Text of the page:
It was one of those hikes that we had to do last season, like the many we’ve done these past few weeks, checking out another reroute of the Florida Trail and making sure we had accurate data. I’d hiked around Farles Prairie in the Ocala National Forest twice before, but now the trail had shifted to the eastern side of the lake and prairie, farther away from the Pinecastle bombing range. John had backpacked through here as a Scout. So we were eager to see the changes along the route.
Our timing was prompted by friends. Three ladies we knew from the Big O Hike were headed up to the Ocala National Forest for a few days of backpacking, good practice for their future plans of taking on the whole Florida Trail, and we thought we might run into them along the way.
We also had a little gear testing to do along the way, trying out a new Sawyer mini water filter and digging into a Mountain House meal, as we knew there was no backpacking planned in our immediate future.
I remembered a lot of scorched earth along the trail when it was closer to the base. Bombing practive gone astray? So it was a delight to start the hike in sight of Farles Lake, departing from the recreation area and heading north, and to find the scenic views went on and on.
Wiregrass formed a yellow haze along the footpath. As we took notes and measurements that would later go into the Florida Trail App and the next edition of The Florida Trail Guide, we enjoyed one of those perfect blue sky days with cool weather. Not a mile went by without panoramic scenic views of the prairie, of ponds, or of the lake itself.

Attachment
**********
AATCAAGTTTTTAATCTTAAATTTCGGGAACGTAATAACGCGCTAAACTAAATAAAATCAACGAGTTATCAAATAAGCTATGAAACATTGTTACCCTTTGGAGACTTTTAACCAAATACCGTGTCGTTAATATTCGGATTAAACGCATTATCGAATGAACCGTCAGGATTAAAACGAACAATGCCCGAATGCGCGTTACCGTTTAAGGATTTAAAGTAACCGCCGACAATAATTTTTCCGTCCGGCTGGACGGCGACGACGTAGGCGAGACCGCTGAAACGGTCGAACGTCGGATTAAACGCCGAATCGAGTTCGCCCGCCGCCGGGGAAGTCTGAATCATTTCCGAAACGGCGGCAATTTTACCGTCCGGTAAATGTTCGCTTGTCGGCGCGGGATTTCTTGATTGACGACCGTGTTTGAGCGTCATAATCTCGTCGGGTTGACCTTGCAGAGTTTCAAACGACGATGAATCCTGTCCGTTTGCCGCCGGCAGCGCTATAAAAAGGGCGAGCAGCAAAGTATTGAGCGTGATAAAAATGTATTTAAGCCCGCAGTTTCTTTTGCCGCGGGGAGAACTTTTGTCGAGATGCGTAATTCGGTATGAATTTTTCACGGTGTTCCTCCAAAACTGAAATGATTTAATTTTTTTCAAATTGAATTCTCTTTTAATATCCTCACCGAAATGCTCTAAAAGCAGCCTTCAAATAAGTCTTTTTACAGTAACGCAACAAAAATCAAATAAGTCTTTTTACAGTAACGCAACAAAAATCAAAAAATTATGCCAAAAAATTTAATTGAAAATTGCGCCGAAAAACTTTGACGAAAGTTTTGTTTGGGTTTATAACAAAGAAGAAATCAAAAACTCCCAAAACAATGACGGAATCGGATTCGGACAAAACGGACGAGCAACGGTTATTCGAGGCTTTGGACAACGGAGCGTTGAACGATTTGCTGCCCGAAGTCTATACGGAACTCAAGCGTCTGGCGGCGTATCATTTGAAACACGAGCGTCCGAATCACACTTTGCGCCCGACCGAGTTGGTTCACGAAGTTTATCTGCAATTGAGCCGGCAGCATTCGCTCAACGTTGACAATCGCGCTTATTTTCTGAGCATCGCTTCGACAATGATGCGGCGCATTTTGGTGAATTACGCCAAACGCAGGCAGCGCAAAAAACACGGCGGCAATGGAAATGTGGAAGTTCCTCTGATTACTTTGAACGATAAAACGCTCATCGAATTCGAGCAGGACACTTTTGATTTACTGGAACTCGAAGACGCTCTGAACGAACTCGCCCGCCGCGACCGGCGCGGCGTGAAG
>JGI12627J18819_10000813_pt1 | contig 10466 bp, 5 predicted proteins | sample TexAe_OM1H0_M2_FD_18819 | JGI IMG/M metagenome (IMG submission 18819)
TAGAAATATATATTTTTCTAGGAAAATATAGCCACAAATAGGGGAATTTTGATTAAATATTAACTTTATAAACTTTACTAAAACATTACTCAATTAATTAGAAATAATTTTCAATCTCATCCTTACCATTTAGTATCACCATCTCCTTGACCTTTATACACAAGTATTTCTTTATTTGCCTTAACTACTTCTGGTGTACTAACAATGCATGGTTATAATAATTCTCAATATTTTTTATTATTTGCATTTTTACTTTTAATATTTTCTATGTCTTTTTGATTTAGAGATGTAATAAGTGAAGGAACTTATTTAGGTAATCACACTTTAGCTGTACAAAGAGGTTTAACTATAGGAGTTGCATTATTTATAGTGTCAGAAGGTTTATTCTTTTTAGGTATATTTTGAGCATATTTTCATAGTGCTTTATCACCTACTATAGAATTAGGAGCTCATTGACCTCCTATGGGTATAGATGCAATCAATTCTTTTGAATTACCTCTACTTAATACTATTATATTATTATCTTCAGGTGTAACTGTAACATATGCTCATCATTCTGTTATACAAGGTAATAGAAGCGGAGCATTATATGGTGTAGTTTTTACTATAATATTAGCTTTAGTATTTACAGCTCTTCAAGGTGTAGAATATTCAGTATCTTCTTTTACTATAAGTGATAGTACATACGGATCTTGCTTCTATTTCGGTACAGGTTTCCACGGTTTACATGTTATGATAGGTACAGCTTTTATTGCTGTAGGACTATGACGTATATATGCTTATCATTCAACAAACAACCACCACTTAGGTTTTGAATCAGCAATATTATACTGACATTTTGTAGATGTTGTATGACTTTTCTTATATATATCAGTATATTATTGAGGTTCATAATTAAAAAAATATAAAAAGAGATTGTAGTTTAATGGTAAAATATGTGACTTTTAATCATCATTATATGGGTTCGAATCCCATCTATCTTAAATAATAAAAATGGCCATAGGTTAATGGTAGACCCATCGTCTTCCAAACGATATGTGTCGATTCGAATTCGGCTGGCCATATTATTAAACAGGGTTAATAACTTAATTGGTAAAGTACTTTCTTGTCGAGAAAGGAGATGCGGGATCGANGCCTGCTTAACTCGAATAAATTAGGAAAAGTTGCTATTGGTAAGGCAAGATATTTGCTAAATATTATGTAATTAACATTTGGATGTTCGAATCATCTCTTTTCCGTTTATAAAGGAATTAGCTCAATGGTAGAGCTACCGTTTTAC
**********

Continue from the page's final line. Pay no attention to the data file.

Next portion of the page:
A sit-down break on some logs let us cook our mini-meal for lunch to try it out. Turnaround for us was after 3.4 miles, at a forest road at the north end of the prairie, where visitors could access the trail by vehicle. Someone had left an encampment on the bluff above the prairie, complete with a palmetto lean-to.
On the return trip, we ran into our friends. They’d slept in, and were all smiles about backpacking on such a glorious day.
As we returned to our car, we found the note they’d stuck on it, written on a page ripped out of our guidebook. That’s how to use a hiking guidebook on the trail, right? No worries … you can always get another one.
This is what our trail research is like. We hike, we photograph, we GPS, and we often run into people we know – or people who know who we are. It often takes all day. Or a week or two on the road every month. But along the way, we’re not too busy to forget to savor the journey.